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  • FIRST POST
    • BrockStoker
    • By BrockStoker 5th Feb 18, 8:32 PM
    • 200Posts
    • 87Thanks
    BrockStoker
    Correction in progress!
    • #1
    • 5th Feb 18, 8:32 PM
    Correction in progress! 5th Feb 18 at 8:32 PM
    I've just seen the largest (single day) spike in volatility I've ever experienced (currently @ 106%). Certainly it's looking like this is going to be the largest correction since 2015!

    https://uk.investing.com/indices/volatility-s-p-500-chart

    Time to look at what to buy with the cash I've been holding!

    More inclined to look at overseas assets/equities, but I have been thinking about buying some UK micro-cap for a while, and possibly some Chinese equities. Any one else shopping right now?
Page 3
    • AnotherJoe
    • By AnotherJoe 6th Feb 18, 8:22 AM
    • 9,060 Posts
    • 9,974 Thanks
    AnotherJoe
    So would you guys say to a novice that today would be a good day to open the stocks and shares JISA and LISA they were imminently planning to open?!
    Originally posted by lolamancity
    I'd say to the novice that there's a big difference between opening accounts and investing in them. Opening them has no financial implications*, you don't have to buy investments immediately.

    * other than it means you can take account of this tax years allowances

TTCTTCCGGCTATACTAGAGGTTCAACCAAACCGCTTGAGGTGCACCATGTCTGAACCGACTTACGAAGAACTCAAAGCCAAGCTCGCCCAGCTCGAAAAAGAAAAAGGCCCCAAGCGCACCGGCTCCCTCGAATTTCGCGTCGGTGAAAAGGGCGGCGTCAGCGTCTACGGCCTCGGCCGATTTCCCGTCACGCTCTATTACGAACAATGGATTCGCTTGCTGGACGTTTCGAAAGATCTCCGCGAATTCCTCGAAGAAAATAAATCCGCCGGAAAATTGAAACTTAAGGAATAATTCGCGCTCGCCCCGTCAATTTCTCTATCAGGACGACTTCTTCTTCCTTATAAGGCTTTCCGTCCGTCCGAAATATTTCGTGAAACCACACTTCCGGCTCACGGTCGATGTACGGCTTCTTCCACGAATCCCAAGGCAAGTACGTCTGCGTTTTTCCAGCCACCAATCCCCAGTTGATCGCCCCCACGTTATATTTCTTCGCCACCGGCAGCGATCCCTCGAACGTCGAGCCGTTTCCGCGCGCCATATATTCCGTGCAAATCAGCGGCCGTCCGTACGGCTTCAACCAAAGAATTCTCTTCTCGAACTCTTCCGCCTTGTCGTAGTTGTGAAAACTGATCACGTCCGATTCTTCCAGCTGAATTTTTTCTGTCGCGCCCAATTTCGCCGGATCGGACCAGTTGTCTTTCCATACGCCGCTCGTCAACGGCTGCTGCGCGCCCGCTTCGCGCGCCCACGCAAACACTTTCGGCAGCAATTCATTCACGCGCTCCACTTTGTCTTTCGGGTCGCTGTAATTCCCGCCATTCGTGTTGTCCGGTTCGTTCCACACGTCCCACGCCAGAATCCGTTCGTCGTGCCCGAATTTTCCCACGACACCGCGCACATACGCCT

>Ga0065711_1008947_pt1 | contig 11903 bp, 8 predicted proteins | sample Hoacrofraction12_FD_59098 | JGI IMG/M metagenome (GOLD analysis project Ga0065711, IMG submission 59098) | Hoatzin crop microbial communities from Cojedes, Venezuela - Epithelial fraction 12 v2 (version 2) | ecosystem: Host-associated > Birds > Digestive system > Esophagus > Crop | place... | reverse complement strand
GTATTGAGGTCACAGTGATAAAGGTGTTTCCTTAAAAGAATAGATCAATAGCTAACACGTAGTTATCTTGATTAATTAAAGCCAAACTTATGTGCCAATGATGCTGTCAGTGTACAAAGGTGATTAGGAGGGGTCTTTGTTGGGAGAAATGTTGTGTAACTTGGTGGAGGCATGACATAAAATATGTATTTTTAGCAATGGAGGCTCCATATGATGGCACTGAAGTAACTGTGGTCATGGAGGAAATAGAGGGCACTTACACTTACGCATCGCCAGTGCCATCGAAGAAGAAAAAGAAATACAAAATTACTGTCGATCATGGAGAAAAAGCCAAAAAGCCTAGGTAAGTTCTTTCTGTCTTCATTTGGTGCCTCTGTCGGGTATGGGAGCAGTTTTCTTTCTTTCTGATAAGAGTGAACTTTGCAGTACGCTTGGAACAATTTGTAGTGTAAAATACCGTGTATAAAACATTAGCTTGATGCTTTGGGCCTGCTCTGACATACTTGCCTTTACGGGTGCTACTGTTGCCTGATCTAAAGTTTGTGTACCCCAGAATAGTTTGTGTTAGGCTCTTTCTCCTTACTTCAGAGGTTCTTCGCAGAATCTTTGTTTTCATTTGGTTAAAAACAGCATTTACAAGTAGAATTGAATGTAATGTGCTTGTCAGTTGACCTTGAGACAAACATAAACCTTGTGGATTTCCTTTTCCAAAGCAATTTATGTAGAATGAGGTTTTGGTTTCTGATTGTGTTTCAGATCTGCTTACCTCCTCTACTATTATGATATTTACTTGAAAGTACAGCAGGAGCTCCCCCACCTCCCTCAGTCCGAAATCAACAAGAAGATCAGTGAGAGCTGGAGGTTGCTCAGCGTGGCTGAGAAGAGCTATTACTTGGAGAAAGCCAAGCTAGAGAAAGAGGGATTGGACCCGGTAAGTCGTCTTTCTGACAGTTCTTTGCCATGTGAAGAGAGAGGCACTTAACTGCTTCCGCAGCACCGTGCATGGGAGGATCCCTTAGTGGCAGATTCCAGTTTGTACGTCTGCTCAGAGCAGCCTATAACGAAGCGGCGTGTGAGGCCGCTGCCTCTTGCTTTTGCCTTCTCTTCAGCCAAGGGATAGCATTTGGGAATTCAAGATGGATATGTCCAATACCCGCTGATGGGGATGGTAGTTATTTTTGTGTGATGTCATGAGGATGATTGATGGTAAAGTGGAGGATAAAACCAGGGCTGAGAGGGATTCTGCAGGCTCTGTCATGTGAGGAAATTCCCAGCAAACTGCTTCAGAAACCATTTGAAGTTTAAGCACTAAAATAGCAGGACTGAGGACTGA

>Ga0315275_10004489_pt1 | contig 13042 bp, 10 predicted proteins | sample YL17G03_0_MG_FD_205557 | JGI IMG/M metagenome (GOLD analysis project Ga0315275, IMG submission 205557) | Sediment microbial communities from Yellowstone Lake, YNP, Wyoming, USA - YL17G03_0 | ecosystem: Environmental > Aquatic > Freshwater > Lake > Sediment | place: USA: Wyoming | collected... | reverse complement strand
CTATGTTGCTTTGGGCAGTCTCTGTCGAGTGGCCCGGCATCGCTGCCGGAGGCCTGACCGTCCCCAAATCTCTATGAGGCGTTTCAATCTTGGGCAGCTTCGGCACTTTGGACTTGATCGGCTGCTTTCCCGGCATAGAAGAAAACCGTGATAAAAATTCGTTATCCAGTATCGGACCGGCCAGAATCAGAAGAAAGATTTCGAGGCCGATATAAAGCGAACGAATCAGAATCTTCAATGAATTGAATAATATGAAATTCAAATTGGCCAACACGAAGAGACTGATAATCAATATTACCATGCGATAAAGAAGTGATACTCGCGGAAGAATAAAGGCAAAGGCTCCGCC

• Drp8713
    • By Drp8713 6th Feb 18, 8:35 AM
    • 781 Posts
    • 645 Thanks
    Drp8713
    Bought into TR European Growth Trust this morning after the 5% fall.

    Diverted my ISA and LISA amounts that were going into cash this month into Baillie Gifford Shin Nippon which is 7% down and Standard Life UK Smaler Cos Trust.

    Have been wanting to increase my exposure to smaller cos, might as well do it while the sales are on as they usually get hit hardest.
    • lolamancity
    • By lolamancity 6th Feb 18, 8:50 AM
    • 179 Posts
    • 99 Thanks
    lolamancity
    I'd say to the novice that there's a big difference between opening accounts and investing in them. Opening them has no financial implications*, you don't have to buy investments immediately.

    * other than it means you can take account of this tax years allowances
    Originally posted by AnotherJoe
    Thanks! More. Specifically, the S&S JISA's will be starting with decent amounts as they're being transferred into from a cash ISA.
    • Glen Clark
    • By Glen Clark 6th Feb 18, 9:21 AM
    • 4,115 Posts
    • 3,140 Thanks
    Glen Clark
    Both are down. This isn't even remotely a crash. so as long as you are mentally prepared to see as I have 1000 knocked off a 25k investment then crack on.
    Originally posted by Fatbritabroad
    That isn't a crash either. As I recall the S&P 500 lost 38% in 2008. But it recovered over the next couple of years.
    I can remember 25% inflation in Sterling so am keeping my equities. With so much being sold there must be a lot of cash on the sidelines waiting to jump back in
    “It is difficult to get a man to understand something, when his salary depends on his not understanding it.” --Upton Sinclair
    • DairyQueen
    • By DairyQueen 6th Feb 18, 9:23 AM
    • 229 Posts
    • 379 Thanks
    DairyQueen
    Very interesting watching prices steam since the markets opened. Initial 3%+ drop on UK indices now recovered to under 2% drop on the 100 and All Share. Looks like Europe is following suit.

    Not exactly the bloodbath suggested by headlines.

    Just checked prices again. The 100 is now under 1.6% drop and the All Share under 1.7%.